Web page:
So, in short, Act Two sees my decline both physically and psychologically. It sees me unable to accept what has befallen me as I am wholly unable and unprepared to cope with events as they unfold. It shows me ever more drawing into myself and withdrawing almost entirely from contact with anyone bar my immediate family and medical professionals. It shows the horrible realisation dawning upon me that I have begun living my own wide-awake nightmare. And I realise that my last, best hope, for a fairytale ending has passed me by. Whilst ever I had my job, my home and my independence I kept the dream alive that - one day - I would find that special girl who would settle for me. I kept telling myself past failures were not necessarily indicative of my future, and that, as I seemed to have no trouble making friends, surely it was only a matter of time until the right woman came along.
I feel that I am currently at the beginning of Act Three. I'm looking for a way to turn my fortunes around, to get my life together around some semblance of what it used to be. It's a practical question, more so than anything else.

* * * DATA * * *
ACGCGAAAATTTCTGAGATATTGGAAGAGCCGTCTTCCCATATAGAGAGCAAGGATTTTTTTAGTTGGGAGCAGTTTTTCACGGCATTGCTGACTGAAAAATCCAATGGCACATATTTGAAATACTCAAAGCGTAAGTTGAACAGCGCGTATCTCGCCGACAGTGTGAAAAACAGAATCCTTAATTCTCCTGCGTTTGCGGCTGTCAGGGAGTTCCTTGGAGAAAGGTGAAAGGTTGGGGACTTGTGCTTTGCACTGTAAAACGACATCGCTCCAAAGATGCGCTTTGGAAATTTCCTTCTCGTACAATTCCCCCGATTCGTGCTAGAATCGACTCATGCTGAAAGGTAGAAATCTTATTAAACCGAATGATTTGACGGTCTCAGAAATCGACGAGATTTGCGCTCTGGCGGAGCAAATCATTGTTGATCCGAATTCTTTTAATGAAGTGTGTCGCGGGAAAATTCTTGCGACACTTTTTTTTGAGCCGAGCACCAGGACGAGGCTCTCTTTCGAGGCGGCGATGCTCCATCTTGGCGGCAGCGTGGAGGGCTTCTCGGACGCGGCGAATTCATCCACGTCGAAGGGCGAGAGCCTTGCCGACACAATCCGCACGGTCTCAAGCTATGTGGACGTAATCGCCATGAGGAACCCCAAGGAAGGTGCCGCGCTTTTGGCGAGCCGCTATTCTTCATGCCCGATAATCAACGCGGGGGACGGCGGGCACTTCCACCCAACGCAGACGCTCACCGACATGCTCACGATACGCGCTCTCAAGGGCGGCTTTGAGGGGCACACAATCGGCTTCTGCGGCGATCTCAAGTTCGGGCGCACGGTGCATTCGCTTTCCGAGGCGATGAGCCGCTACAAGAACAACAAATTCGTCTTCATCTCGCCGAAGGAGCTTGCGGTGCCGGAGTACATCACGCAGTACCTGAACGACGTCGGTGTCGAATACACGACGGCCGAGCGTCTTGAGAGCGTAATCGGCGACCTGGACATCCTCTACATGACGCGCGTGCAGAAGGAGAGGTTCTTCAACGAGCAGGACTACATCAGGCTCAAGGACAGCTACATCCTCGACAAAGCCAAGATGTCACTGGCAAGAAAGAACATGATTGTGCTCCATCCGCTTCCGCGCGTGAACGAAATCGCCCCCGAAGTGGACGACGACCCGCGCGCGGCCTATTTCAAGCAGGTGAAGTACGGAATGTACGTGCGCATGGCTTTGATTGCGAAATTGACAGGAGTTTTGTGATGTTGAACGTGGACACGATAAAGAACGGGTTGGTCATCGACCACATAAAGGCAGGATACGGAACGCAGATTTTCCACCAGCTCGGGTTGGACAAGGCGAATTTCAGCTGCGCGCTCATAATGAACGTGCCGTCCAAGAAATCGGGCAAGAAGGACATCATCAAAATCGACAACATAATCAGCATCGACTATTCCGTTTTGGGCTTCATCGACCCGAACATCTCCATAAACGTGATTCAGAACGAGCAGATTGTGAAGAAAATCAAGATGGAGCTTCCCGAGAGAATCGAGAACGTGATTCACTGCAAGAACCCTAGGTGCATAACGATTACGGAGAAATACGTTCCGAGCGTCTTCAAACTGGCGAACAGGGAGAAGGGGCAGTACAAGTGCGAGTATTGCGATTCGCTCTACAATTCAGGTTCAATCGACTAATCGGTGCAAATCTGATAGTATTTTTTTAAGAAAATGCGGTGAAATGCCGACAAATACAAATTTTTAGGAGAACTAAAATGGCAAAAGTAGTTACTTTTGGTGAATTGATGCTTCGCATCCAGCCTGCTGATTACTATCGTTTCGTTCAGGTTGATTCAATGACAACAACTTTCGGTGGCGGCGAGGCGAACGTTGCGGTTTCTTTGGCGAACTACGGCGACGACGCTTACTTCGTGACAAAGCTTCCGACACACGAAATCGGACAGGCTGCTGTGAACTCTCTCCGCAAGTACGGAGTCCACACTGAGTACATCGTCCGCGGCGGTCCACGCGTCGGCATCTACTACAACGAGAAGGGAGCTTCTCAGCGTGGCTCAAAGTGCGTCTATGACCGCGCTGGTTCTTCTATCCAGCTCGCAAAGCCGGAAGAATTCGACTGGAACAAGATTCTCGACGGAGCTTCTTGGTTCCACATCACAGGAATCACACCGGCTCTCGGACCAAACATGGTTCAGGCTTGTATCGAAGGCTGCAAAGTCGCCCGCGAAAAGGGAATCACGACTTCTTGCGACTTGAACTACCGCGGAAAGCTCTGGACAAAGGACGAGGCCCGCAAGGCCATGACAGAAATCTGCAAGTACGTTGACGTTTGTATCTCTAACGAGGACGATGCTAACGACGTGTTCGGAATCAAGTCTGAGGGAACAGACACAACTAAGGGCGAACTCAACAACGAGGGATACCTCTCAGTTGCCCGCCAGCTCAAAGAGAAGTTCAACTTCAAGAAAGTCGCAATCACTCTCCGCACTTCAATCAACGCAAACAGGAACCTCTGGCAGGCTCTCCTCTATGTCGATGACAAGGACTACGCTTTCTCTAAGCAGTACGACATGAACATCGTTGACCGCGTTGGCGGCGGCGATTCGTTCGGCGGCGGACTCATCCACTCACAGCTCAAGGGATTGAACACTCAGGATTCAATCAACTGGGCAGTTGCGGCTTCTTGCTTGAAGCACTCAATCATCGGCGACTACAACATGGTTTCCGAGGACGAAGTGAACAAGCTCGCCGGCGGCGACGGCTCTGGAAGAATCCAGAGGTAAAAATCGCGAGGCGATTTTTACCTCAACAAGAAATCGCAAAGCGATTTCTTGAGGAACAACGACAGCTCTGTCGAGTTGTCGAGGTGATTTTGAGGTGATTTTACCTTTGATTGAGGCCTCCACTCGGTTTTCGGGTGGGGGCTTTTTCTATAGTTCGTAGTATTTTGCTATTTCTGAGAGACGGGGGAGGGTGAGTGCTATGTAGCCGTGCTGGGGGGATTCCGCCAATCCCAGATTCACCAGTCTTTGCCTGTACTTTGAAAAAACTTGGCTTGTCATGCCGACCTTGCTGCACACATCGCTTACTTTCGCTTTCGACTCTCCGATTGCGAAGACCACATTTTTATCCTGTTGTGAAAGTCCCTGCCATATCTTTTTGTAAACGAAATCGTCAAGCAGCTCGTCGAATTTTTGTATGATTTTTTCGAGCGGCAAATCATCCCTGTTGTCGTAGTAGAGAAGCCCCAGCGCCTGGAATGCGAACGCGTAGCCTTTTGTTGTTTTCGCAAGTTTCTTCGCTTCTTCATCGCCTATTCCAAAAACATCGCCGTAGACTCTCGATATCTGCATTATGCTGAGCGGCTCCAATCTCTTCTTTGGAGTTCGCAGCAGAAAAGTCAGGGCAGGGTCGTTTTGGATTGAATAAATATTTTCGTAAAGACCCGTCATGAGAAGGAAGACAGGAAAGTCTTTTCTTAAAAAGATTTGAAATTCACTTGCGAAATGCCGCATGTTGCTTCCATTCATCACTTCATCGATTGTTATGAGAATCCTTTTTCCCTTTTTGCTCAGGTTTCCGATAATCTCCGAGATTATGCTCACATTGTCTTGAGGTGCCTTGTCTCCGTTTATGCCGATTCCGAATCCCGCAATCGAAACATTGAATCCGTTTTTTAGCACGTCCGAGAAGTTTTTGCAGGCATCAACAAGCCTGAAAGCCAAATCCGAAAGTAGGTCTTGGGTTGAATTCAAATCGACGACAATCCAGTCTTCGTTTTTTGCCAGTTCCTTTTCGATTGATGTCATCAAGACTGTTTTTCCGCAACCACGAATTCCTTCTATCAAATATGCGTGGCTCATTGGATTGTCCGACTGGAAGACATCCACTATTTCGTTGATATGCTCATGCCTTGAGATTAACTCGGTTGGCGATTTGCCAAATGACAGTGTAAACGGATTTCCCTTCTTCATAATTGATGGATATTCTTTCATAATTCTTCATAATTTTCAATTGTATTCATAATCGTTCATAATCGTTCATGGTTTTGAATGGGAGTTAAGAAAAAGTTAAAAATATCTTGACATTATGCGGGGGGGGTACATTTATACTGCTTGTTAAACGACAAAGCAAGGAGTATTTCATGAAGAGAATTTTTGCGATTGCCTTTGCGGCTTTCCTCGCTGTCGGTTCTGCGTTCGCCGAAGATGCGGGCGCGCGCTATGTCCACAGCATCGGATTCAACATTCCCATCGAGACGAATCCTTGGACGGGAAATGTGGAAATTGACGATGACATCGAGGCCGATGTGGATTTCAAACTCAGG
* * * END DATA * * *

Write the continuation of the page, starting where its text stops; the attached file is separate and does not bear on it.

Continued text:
I keep asking myself 'what can I do and what do I want to do?' I still don't know how to answer these questions, but I need to find an answer in order to move my life along. Above all else, I am determined that my story - the story of my life - can't end so ignominiously. I will have to use my brain as I can no longer trust my body, but there remains a number of things to juggle including my constant nerve pain and the effects of the medication taken daily to treat it.
Sometimes I think to myself, 'Jesus, you have a Masters degree, so you are not a complete dill, why can't you settle on your next challenge and then set about achieving it?' It sounds simple, but what is a person in my circumstances to do? The task ahead seems so massive, and I don't even know where or how to start, but I know I have to rise to produce something of which I can be proud otherwise I am just wasting my time.